Will a “Green” Car Really Save You Money?

Having a green car can really help you feel better about how your driving habits impact the environment. Plus, green cars tend to help you save money on gas, right? After all, if you have a greener car that gets better gas mileage, you don’t have to fill up as often.

However, sometimes a green car won’t save you as much as you thought. Consumer Reports recently analyzed 2011 models of green cars, and their “non-green” counterparts to get an idea of what is likely to really save you money.

Could You Save More In The Long Run With a Non-Green Car?

The Consumer Reports comparison made a few assumptions when running its comparisons:

  • Gas costs $4 per gallon
  • Insurance costs
  • Depreciation
  • Cars driven 12,000 miles a year
  • Original cost


It seems as though some green cars offer better savings than others. The report found that the Chevy Volt, the electric car that gets the equivalent of 61 miles to the gallon, would cost more after five years than the Chevy Cruze ILT. The costs are apparently higher to maintain the Volt, even though the Cruze only gets 26 miles to the gallon. Clearly, there are other factors at play here, just beyond the fuel savings.

On the other hand, Consumer Reports found that the Toyota Prius Two offers handy savings over the Toyota Corolla after five years. Even though the Prius costs more than the Corolla initially (the Volt costs much more than the Cruze initially, and it is difficult to recoup that cost), the savings over time add up to a difference of $1,500 during the first five years. That’s not bad at all.

I know that my family has saved, thanks the Prius. With the Prius as our main car for my husband’s commute to work (I work from home) and our main errand and travel car, it’s easy to save up. We use less gas for our second car, which I use to take my son to and from school/activities, and that is used for camping trips, and winter driving when the snow and ice threaten.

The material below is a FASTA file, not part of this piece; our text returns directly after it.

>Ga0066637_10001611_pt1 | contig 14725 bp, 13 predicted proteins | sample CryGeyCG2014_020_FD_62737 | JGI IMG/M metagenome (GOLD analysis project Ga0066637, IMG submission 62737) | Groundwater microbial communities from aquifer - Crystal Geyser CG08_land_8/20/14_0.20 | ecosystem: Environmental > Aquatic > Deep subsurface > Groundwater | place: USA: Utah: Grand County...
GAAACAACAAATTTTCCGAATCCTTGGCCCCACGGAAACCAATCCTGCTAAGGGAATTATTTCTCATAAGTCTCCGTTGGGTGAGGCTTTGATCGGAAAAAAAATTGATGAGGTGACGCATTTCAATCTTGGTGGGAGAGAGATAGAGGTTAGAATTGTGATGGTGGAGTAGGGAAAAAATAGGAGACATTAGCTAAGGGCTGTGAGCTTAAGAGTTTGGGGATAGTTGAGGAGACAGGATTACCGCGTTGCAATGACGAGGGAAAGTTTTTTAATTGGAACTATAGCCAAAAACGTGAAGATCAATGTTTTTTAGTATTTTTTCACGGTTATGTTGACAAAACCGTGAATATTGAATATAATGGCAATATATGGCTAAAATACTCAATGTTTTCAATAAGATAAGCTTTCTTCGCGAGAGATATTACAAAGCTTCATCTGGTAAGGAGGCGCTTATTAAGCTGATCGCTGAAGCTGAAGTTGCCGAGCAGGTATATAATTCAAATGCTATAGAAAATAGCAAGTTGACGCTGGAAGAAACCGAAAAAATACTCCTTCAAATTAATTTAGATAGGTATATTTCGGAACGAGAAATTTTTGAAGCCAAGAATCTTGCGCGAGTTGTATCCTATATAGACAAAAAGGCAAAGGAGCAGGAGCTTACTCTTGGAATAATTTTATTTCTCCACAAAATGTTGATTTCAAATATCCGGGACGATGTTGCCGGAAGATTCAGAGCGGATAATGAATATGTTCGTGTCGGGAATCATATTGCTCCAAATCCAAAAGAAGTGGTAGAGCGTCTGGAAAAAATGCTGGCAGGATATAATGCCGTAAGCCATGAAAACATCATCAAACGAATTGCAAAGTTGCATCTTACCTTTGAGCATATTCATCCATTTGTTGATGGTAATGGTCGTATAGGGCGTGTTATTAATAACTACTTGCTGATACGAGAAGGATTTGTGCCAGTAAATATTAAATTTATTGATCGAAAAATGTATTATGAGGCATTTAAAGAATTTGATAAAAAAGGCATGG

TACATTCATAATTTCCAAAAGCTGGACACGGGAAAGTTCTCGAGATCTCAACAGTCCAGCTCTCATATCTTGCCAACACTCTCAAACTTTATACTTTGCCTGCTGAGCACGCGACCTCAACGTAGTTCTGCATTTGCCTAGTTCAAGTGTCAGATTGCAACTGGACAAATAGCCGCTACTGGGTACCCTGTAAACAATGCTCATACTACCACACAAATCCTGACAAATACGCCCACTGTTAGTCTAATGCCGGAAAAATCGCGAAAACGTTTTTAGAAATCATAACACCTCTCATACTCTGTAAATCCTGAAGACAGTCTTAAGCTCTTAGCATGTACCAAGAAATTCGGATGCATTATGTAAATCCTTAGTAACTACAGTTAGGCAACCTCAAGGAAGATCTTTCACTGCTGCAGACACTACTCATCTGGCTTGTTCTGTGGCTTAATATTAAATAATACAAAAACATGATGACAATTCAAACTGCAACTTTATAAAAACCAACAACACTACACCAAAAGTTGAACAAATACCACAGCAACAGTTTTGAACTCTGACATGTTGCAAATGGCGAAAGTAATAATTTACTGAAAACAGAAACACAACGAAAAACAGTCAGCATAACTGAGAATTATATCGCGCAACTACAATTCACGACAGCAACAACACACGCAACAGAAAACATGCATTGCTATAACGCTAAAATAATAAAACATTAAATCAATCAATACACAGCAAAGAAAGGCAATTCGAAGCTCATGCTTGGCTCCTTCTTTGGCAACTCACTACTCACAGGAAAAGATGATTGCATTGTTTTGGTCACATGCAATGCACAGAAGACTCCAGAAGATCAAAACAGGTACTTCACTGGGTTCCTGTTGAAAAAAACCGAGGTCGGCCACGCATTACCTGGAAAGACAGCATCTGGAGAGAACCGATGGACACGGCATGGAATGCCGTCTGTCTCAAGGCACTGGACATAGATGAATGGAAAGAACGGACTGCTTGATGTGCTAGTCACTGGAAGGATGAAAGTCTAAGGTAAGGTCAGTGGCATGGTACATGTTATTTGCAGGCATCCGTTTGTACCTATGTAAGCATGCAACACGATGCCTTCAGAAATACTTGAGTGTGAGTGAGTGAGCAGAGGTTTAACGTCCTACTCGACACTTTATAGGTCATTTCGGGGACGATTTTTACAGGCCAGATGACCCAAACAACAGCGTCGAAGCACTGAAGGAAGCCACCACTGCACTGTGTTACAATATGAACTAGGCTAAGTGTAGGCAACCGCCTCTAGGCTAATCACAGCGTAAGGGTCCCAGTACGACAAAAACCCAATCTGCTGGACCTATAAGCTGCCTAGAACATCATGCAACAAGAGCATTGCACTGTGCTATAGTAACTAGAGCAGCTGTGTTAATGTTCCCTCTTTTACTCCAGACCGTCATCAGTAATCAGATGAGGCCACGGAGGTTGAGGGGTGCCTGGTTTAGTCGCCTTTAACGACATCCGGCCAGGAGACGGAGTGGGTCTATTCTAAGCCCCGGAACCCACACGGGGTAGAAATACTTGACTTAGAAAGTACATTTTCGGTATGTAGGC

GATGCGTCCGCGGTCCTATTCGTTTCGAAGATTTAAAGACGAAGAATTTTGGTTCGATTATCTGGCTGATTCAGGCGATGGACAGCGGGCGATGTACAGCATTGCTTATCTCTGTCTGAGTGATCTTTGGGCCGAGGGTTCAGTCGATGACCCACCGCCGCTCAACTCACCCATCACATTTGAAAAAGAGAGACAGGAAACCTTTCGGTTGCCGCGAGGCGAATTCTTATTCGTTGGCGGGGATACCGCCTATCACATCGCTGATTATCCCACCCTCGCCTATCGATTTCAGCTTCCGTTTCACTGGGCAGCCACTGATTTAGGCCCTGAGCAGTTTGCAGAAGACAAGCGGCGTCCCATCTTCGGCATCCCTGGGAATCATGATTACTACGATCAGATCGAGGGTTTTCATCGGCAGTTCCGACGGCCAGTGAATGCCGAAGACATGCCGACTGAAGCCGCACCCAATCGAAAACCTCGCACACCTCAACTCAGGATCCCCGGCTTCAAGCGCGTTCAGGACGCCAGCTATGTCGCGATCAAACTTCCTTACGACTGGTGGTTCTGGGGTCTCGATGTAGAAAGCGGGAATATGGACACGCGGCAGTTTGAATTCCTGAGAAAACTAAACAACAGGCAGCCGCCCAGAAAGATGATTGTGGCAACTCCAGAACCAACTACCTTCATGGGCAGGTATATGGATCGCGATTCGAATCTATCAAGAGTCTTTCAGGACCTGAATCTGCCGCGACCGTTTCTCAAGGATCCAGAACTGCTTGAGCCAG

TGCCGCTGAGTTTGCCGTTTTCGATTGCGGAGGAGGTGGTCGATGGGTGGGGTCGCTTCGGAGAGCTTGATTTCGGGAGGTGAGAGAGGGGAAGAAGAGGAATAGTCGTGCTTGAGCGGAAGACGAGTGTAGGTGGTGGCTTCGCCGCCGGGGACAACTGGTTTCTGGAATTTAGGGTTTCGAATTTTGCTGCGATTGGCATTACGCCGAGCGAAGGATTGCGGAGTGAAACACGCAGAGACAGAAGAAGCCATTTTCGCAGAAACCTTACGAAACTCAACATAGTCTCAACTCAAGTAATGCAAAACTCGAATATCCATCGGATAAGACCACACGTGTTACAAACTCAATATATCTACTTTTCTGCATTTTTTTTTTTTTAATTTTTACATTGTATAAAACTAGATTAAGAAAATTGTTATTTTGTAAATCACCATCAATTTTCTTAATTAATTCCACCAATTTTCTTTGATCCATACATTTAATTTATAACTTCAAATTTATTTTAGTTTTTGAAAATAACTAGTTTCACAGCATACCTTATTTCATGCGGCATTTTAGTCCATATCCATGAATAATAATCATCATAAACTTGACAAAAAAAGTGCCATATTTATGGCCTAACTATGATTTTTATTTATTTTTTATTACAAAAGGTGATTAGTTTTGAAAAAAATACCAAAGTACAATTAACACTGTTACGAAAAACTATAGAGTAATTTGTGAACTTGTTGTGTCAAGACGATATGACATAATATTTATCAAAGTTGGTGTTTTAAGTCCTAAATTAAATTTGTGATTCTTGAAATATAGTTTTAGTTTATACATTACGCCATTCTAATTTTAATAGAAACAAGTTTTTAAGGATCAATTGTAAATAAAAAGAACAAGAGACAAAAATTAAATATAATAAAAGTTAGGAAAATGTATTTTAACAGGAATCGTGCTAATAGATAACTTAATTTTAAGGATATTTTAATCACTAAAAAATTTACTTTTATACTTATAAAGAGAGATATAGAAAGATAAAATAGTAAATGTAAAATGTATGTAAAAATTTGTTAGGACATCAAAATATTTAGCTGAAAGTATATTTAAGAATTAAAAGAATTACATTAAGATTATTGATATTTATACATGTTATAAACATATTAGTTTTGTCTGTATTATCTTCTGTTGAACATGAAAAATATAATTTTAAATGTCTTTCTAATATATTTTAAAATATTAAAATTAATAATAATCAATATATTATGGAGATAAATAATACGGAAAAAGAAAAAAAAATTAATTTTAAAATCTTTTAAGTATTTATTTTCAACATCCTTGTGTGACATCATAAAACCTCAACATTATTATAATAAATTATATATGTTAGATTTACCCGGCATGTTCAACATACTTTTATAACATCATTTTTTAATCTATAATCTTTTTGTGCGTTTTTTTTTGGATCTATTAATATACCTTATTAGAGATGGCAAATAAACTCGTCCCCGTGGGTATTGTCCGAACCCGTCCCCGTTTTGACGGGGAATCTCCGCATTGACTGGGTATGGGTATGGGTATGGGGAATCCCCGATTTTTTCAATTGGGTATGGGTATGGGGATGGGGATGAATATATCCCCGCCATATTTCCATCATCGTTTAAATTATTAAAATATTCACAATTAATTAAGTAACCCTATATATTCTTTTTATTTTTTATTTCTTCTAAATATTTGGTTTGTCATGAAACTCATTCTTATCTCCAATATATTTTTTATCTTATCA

What About Other Types of Green Cars?

Whether or not a car is a hybrid, or electric, or neither, is not the only measure of “green” cars. In some cases, there are cars that are made with partial zero-emissions. These vehicles (referred to as PZEV) are made in a way that at some point in the process, there are no environmentally damaging emissions. While my husband and I have a Prius (which is a PZEV on top of being a hybrid), we also wanted something for camping, and for winter driving. We went with a Subaru Outback. While not entirely “green”, the PVEZ label does help a little, since we know that somewhat green processes were used to create the car.

I don’t know that having a PZEV actually saves you money, though. Indeed, you might actually end up spending more for the specific processes. I know that our Outback had a higher initial cost than some of the other cars we might have bought for similar purposes. (Although I expect loss due to depreciation to be less of a cost, since Outbacks tend to hold their value fairly well.)

Another Cost Consideration With a Green Car: Home Power

It’s also important to note that there are other cost considerations that might come with a green car. One of those has to do with charging an electric battery, or charging your plug-in hybrid. While you might pay less in gas, are those savings offset by a higher electricity bill at home? (And, if so, does that electricity come from a coal or oil burning plant that adds pollution to the air?)

Sometimes, we are so eager to save money on gas that we forget that we might be paying more in other quarters, whether it’s a higher sticker price (along with the higher interest paid on a higher loan, if you borrow), or it’s higher energy costs at home because you plug in your car. If money is important to you, run the numbers before you buy a “green” car — just to make sure the savings are really there.

Is Sustainability More Important Than Saving?

Of course, for some it is more important to get something that is more environmentally friendly, even if it costs more money. There are those willing to pay a higher initial price for something that will truly reduce their impact on the environment. If that is important to you, find out what you can about the construction process, as well as look at the fuel consumption savings and environmental impact.